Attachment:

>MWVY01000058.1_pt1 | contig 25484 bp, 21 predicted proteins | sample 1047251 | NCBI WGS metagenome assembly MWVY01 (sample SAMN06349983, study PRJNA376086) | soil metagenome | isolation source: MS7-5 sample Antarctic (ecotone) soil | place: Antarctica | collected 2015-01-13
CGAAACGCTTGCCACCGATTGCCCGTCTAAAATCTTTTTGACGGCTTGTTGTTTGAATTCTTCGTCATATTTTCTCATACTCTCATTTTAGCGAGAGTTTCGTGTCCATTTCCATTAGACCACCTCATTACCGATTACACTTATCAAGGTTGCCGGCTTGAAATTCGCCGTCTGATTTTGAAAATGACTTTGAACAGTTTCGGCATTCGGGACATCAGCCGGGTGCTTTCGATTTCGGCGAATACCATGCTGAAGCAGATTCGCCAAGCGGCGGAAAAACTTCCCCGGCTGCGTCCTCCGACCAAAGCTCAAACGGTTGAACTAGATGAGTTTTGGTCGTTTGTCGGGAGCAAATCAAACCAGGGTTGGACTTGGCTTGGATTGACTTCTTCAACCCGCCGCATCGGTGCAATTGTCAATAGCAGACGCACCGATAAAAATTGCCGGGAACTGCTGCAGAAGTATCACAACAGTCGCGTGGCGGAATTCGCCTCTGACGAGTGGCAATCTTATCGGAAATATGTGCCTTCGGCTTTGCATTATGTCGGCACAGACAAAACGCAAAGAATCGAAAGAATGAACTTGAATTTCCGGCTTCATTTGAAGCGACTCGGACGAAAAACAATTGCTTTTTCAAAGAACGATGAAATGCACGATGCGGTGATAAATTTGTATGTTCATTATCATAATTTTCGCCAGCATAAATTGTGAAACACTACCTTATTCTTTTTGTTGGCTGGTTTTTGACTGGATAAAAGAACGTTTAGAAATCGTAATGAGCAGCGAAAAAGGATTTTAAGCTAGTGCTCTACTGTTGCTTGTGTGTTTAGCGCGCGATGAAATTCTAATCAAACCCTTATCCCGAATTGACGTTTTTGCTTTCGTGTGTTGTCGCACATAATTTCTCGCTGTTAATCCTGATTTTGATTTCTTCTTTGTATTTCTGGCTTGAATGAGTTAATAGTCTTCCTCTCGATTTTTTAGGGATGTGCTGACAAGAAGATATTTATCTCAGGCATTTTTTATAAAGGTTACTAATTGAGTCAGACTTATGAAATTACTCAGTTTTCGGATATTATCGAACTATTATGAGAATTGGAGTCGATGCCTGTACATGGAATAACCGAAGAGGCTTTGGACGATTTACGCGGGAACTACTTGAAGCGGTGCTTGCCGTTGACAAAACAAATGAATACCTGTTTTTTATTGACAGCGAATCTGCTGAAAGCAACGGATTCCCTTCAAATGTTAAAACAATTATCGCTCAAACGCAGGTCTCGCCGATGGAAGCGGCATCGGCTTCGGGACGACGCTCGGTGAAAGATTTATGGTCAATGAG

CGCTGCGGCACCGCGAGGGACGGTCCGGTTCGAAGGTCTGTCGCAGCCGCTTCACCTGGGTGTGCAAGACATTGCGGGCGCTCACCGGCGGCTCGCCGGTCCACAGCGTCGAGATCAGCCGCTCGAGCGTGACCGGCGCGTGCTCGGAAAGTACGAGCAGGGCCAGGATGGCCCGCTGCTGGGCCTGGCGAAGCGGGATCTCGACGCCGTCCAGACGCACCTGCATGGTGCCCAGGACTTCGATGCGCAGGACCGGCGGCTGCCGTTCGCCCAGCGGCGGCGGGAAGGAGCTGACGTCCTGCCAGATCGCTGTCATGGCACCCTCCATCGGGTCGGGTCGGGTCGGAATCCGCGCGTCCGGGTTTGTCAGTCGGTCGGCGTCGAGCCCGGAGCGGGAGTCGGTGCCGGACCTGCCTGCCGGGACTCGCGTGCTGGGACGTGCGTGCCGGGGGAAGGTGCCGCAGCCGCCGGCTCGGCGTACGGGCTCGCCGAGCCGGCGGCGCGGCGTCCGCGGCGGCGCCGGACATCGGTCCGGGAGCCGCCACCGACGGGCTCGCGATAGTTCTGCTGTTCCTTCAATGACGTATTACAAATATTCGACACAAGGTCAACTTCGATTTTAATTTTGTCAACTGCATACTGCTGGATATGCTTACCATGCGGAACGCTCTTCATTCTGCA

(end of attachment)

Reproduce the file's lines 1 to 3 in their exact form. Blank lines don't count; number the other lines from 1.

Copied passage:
>MWVY01000058.1_pt1 | contig 25484 bp, 21 predicted proteins | sample 1047251 | NCBI WGS metagenome assembly MWVY01 (sample SAMN06349983, study PRJNA376086) | soil metagenome | isolation source: MS7-5 sample Antarctic (ecotone) soil | place: Antarctica | collected 2015-01-13
CGAAACGCTTGCCACCGATTGCCCGTCTAAAATCTTTTTGACGGCTTGTTGTTTGAATTCTTCGTCATATTTTCTCATACTCTCATTTTAGCGAGAGTTTCGTGTCCATTTCCATTAGACCACCTCATTACCGATTACACTTATCAAGGTTGCCGGCTTGAAATTCGCCGTCTGATTTTGAAAATGACTTTGAACAGTTTCGGCATTCGGGACATCAGCCGGGTGCTTTCGATTTCGGCGAATACCATGCTGAAGCAGATTCGCCAAGCGGCGGAAAAACTTCCCCGGCTGCGTCCTCCGACCAAAGCTCAAACGGTTGAACTAGATGAGTTTTGGTCGTTTGTCGGGAGCAAATCAAACCAGGGTTGGACTTGGCTTGGATTGACTTCTTCAACCCGCCGCATCGGTGCAATTGTCAATAGCAGACGCACCGATAAAAATTGCCGGGAACTGCTGCAGAAGTATCACAACAGTCGCGTGGCGGAATTCGCCTCTGACGAGTGGCAATCTTATCGGAAATATGTGCCTTCGGCTTTGCATTATGTCGGCACAGACAAAACGCAAAGAATCGAAAGAATGAACTTGAATTTCCGGCTTCATTTGAAGCGACTCGGACGAAAAACAATTGCTTTTTCAAAGAACGATGAAATGCACGATGCGGTGATAAATTTGTATGTTCATTATCATAATTTTCGCCAGCATAAATTGTGAAACACTACCTTATTCTTTTTGTTGGCTGGTTTTTGACTGGATAAAAGAACGTTTAGAAATCGTAATGAGCAGCGAAAAAGGATTTTAAGCTAGTGCTCTACTGTTGCTTGTGTGTTTAGCGCGCGATGAAATTCTAATCAAACCCTTATCCCGAATTGACGTTTTTGCTTTCGTGTGTTGTCGCACATAATTTCTCGCTGTTAATCCTGATTTTGATTTCTTCTTTGTATTTCTGGCTTGAATGAGTTAATAGTCTTCCTCTCGATTTTTTAGGGATGTGCTGACAAGAAGATATTTATCTCAGGCATTTTTTATAAAGGTTACTAATTGAGTCAGACTTATGAAATTACTCAGTTTTCGGATATTATCGAACTATTATGAGAATTGGAGTCGATGCCTGTACATGGAATAACCGAAGAGGCTTTGGACGATTTACGCGGGAACTACTTGAAGCGGTGCTTGCCGTTGACAAAACAAATGAATACCTGTTTTTTATTGACAGCGAATCTGCTGAAAGCAACGGATTCCCTTCAAATGTTAAAACAATTATCGCTCAAACGCAGGTCTCGCCGATGGAAGCGGCATCGGCTTCGGGACGACGCTCGGTGAAAGATTTATGGTCAATGAG

CGCTGCGGCACCGCGAGGGACGGTCCGGTTCGAAGGTCTGTCGCAGCCGCTTCACCTGGGTGTGCAAGACATTGCGGGCGCTCACCGGCGGCTCGCCGGTCCACAGCGTCGAGATCAGCCGCTCGAGCGTGACCGGCGCGTGCTCGGAAAGTACGAGCAGGGCCAGGATGGCCCGCTGCTGGGCCTGGCGAAGCGGGATCTCGACGCCGTCCAGACGCACCTGCATGGTGCCCAGGACTTCGATGCGCAGGACCGGCGGCTGCCGTTCGCCCAGCGGCGGCGGGAAGGAGCTGACGTCCTGCCAGATCGCTGTCATGGCACCCTCCATCGGGTCGGGTCGGGTCGGAATCCGCGCGTCCGGGTTTGTCAGTCGGTCGGCGTCGAGCCCGGAGCGGGAGTCGGTGCCGGACCTGCCTGCCGGGACTCGCGTGCTGGGACGTGCGTGCCGGGGGAAGGTGCCGCAGCCGCCGGCTCGGCGTACGGGCTCGCCGAGCCGGCGGCGCGGCGTCCGCGGCGGCGCCGGACATCGGTCCGGGAGCCGCCACCGACGGGCTCGCGATAGTTCTGCTGTTCCTTCAATGACGTATTACAAATATTCGACACAAGGTCAACTTCGATTTTAATTTTGTCAACTGCATACTGCTGGATATGCTTACCATGCGGAACGCTCTTCATTCTGCA